Photo: Ernest Peak (left) and Edward Peak from Rudolph Peak (courtesy Brad Harrison)
- 3514 m (11,528ft)
- First Ascent
- Naming History
Located at the head of Arctomys Creek above the Lyell Icefield
Ascent Party: James Outram
Ascent Guide: Christian Kaufmann
Named by: Sydney R. Vallance
Named for: Feuz, Edward sr. (Edward Feuz was an early guide in the Rockies and Selkirks.(see biog.)
"There are five peaks in the Lyell group (see Mount Lyell) that rise in a semi-circle above the Lyell Icefield. Although the summits are relatively high in elevation, the peaks present only a modest rise above the surrounding glaciers." -courtesy Chic Scott
The five peaks of Mount Lyell were named, at the suggestion of Sydney Vallance, after prominent mountaineering guides originally brought to Canada by the CPR and who became residents of Canada. The five were Edward Feuz jr., Ernest Feuz, and Walter Feuz, Rudolph Aemmer, and Christian Hasler jr. and they took up permanent residence in Golden in 1912. They are part of what was called the "Swiss Guide Group."
The five peaks form an arc which opens to the east on the Alberta side of the Lyell Icefield, Ernest PeakEdward PeakRudolph PeakChristian PeakWalter PeakEdward Feuz jr. was the son of Edward Feuz sr. Together with Christian Hasler sr., Edward sr. was the first of the Swiss Guides to be brought to Canada by the Canadian Pacific Railway. William Van Horne, the president of the railway, was attempting to promote a program of attracting tourists to the Rockies and the CPR's hotels. One of his ideas was to supply guides for the mountaineering parties.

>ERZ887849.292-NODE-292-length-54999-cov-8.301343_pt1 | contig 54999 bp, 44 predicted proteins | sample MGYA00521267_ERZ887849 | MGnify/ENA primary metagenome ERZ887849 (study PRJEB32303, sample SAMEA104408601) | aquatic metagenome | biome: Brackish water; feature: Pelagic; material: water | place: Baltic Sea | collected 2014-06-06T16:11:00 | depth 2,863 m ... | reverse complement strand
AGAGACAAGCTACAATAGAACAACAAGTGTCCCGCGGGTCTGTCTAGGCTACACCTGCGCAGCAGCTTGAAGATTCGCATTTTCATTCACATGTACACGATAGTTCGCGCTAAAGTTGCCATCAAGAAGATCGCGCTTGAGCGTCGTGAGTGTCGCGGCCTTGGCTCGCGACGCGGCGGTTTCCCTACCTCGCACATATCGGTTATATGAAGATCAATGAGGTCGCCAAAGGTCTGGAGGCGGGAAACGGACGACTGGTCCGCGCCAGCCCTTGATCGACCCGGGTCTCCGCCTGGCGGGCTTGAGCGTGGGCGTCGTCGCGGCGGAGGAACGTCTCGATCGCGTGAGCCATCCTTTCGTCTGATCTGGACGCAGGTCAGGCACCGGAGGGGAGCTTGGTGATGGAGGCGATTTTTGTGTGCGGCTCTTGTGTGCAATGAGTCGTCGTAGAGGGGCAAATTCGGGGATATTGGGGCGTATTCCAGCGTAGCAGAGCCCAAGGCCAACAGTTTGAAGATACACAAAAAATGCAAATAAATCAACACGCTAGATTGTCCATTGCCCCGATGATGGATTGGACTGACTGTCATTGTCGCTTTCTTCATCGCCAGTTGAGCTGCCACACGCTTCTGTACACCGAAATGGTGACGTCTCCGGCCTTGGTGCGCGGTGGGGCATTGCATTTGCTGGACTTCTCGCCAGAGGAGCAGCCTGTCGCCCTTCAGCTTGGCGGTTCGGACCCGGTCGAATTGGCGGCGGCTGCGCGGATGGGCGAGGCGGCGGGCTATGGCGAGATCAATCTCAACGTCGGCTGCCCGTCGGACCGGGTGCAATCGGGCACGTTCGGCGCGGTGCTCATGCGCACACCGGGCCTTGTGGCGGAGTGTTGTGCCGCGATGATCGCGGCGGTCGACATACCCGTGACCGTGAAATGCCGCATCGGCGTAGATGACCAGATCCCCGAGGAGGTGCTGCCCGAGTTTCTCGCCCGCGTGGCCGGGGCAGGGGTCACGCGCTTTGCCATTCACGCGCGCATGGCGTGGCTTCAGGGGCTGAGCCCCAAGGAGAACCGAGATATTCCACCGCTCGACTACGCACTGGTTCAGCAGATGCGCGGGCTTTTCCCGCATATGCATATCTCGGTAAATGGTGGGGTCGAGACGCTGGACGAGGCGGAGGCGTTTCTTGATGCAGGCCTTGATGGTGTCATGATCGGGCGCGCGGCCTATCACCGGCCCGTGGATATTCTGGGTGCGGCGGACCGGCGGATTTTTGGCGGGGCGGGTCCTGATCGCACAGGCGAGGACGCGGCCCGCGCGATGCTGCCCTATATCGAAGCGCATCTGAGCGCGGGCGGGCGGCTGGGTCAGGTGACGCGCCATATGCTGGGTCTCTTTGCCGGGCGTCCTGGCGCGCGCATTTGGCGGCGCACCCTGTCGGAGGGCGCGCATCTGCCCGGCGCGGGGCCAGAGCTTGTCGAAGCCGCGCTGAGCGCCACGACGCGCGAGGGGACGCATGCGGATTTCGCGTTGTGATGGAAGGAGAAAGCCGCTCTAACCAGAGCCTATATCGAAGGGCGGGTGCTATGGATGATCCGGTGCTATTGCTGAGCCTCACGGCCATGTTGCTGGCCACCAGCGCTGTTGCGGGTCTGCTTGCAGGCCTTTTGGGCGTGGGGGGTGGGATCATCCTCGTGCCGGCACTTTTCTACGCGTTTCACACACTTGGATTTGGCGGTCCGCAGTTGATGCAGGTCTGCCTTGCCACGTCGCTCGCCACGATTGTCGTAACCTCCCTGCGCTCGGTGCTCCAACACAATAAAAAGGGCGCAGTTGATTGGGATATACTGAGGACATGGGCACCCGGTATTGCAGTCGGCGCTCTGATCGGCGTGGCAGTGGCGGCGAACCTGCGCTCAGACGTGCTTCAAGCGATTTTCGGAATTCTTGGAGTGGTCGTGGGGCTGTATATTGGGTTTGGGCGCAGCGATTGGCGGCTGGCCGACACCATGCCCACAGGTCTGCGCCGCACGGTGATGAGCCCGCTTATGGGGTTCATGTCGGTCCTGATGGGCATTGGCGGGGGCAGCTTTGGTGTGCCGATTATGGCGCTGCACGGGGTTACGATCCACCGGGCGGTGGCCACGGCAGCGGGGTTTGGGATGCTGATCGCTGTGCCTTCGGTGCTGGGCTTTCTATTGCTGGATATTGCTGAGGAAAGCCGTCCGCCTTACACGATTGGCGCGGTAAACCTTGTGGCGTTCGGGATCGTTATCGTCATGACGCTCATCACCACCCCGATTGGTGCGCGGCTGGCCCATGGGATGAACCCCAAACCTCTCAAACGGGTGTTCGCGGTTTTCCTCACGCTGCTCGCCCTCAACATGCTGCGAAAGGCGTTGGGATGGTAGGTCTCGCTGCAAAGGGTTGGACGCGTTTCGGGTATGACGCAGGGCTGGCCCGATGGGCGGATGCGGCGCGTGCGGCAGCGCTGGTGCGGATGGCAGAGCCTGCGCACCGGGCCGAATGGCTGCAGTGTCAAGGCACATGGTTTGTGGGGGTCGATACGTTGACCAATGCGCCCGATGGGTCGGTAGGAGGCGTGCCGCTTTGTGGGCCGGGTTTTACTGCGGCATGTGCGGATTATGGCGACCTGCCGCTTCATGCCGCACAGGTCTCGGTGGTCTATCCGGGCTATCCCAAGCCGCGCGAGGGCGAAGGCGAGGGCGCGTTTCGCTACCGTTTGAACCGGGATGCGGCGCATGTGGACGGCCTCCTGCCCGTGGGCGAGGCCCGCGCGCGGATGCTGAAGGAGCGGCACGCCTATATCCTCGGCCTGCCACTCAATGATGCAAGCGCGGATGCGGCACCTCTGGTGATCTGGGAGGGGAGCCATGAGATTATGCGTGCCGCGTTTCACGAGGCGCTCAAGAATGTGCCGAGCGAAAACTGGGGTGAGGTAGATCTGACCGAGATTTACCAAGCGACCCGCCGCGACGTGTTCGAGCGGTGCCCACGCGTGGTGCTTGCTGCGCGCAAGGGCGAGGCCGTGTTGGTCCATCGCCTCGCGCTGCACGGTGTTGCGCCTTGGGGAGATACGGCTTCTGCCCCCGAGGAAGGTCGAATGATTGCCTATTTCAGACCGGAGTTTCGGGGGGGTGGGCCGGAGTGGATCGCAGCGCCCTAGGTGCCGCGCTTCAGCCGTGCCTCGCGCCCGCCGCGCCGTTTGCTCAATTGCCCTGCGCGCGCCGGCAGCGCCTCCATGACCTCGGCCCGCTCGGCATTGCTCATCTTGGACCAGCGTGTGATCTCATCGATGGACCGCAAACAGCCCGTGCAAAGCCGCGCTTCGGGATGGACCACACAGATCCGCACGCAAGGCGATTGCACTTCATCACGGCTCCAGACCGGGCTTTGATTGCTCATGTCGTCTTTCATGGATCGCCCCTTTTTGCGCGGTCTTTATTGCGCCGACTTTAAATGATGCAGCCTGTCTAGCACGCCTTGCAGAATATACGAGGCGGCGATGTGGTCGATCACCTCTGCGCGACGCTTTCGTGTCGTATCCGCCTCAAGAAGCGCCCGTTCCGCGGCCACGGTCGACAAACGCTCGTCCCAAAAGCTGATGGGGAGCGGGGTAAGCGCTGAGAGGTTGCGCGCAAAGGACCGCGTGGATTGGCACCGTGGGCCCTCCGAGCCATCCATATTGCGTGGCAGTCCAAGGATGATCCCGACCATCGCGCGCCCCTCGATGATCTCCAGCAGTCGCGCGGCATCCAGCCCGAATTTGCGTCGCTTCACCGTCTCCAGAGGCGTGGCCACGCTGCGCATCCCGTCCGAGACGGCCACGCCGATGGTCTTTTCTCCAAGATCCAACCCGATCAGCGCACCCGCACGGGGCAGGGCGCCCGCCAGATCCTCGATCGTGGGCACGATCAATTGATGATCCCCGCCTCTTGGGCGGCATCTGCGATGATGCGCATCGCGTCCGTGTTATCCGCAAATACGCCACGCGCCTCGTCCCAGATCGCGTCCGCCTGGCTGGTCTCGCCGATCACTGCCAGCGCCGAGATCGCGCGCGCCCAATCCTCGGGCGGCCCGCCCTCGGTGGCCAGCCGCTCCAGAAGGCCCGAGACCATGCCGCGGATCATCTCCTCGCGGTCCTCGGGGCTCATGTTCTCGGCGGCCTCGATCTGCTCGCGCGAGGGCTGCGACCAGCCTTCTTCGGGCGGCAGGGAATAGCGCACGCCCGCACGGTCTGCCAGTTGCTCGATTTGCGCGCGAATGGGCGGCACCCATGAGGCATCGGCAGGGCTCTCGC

Edward Feuz jr. arrived in Canada in 1903 to work for the Canadian Pacific Railway. His father, Edward sr., had done the same thing in 1899 and Edward jr. was to apprentice under his father. Edward jr. began work at Glacier House near Roger's Pass and continued to be employed by the railway until his retirement in 1949. He guided privately until 1953, completing a fifty year career as a mountain guide. Credited with being the first person to stand upon the summit of 78 peaks and with leading 102 new climbing routes, he was never involved with a fatal accident. In 1922, while based at Lake Louise, he was instrumental in the building of the "Swiss style" alpine hut on Abbot's Pass (between Mount Lefroy and Mount Victoria) at an elevation approaching 3000 metres.
The "Climber's Guide to the Rocky Mountains of Canada" is a listing of the first ascents of all the mountains and important routes in the Rockies. The name of Edward Feuz Jr. seems to be on every page. He climbed virtually all of the significant peaks in the Rockies and many in the Selkirks as well.
Edward Feuz climbed Mount Victoria on numerous occasions, the last time being when he was eighty-five years old, eleven years before his death in 1981.